‘If we can’t do it, who can?’

| Michaela Nesvarova

‘Making environmentally friendly choices doesn’t require much effort for me,’ says Brechje Maréchal (47), Environment & Sustainability Policy Officer at the University of Twente. Indeed, caring for nature seems to come naturally to her; but – as she mentions herself – sustainability can mean many different things. ‘I am trying to make the UT more sustainable, but that is not always sustainable for me.’


There wasn’t one specific reason as to why Maréchal became interested in sustainability. But there was a moment. A moment when a teenager in Brabant decided to stand up for the environment. ‘When I was about sixteen years old, a teacher at school attempted to make a joke about throwing waste in nature,’ she says. ‘It made me angry and I told him that it wasn’t cool, that you should take care of the environment, not destroy it. In my memory, the entire class turned around when the teacher asked me to repeat what I had said. I considered just being quiet, but in the end I dared to stand up for what I believed in. And I have never stopped since.’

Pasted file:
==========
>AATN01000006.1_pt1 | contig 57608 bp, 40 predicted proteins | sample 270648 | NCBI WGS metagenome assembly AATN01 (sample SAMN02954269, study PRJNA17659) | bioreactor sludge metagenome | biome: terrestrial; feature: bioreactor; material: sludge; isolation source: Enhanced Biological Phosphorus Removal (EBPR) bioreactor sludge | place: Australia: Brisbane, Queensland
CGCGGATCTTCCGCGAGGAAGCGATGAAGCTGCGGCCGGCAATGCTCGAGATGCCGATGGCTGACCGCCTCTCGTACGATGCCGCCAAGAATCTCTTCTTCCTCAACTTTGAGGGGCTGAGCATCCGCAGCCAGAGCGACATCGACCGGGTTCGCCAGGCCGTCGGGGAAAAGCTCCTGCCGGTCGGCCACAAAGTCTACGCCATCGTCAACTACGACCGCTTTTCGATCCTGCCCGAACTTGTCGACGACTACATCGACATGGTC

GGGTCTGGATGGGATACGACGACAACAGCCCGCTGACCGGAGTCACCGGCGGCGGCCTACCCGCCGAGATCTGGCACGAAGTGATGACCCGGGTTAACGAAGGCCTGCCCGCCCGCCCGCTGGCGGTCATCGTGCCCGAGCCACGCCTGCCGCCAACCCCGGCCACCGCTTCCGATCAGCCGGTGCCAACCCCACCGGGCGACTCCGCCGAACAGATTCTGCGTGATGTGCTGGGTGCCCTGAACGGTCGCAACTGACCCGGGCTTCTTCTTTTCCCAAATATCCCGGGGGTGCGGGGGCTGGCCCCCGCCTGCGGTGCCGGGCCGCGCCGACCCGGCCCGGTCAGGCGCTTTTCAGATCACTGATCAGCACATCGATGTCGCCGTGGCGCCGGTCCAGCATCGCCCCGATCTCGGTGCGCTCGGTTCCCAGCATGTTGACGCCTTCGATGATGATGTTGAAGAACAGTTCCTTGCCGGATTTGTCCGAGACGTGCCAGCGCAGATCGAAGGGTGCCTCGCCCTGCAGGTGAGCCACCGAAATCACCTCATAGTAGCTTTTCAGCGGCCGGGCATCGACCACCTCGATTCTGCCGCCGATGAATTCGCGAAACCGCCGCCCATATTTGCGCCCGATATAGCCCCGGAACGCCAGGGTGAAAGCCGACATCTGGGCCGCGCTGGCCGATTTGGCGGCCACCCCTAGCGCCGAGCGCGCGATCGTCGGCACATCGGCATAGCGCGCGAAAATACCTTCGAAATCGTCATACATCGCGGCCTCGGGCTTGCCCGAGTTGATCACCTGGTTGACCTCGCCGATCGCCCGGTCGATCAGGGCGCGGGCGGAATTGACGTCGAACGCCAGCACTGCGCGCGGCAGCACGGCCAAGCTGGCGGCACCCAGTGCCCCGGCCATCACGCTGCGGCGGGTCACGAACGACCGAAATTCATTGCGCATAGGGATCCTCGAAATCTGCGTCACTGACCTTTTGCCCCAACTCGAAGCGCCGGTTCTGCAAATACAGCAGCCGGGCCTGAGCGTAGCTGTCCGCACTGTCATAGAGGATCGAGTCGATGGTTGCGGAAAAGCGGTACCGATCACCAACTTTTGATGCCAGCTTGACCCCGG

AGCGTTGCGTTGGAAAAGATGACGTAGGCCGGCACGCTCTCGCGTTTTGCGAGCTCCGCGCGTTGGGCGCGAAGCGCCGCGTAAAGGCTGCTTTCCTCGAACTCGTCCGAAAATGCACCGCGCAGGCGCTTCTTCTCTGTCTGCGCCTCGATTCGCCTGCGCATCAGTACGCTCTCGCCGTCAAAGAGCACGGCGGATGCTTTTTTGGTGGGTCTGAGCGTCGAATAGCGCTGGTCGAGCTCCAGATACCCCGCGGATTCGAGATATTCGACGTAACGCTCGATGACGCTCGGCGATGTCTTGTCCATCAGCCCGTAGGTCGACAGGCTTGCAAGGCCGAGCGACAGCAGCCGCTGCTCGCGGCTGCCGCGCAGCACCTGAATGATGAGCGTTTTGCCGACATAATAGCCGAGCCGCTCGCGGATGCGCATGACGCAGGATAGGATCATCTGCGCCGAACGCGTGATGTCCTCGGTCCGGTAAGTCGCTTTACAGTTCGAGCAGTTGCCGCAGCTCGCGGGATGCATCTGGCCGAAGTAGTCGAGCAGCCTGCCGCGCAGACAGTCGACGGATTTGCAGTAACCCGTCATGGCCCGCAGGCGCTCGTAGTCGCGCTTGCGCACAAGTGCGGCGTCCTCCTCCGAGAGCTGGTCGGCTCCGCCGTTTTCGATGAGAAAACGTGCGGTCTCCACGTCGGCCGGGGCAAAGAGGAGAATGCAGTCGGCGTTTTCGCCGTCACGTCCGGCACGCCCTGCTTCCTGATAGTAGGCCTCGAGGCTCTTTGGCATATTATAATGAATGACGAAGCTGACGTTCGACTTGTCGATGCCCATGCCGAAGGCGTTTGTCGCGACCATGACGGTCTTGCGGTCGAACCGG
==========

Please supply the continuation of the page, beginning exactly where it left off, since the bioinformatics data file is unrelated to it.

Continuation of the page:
'Making environmentally friendly choices doesn’t mean getting less'

Evidence would suggest this to be true. When offered a coffee in Starbucks during the interview, Brechje Maréchal first checks if the beverage can be served in a ceramic cup. The answer, sadly, is no. No ceramic cups are available. ‘Then I’ll stick with my water,’ responds the Policy Officer. She also doesn’t own a car, prefers to cycle everywhere, has been a vegetarian for almost thirty years, and shops locally at the open-air market to minimize the use of plastic packaging. ‘All this is quite easy for me. Making environmentally friendly choices doesn’t mean getting less, it just means being conscious.’ This is a lesson that can be applied anywhere, as Maréchal knows from her very diverse life experiences.

All around the world

Honduras, Colombia, USA, Philippines… These are only a few countries on the list of Maréchal’s past residences. In fact, Twente, where she has lived for seven years now, is the longest lasting homebase she’s had since leaving her parents’ house. Her love for new challenges and exploring different corners of the world might have started during her ‘personal development trip’ to Kenya in 1996. ‘When I was studying in Wageningen, I decided to switch study programmes and focus on the tropics, but I had never been to the tropics before. So I went backpacking in Kenya. Overall it was an amazing experience. Back then, there was no email, no mobile phones, credit cards barely worked. I was volunteering at an organic farm, where I didn’t understand the local language. During this trip, I learnt how to deal with loneliness– it helps you not to limit yourself and deprive yourself of experiences.’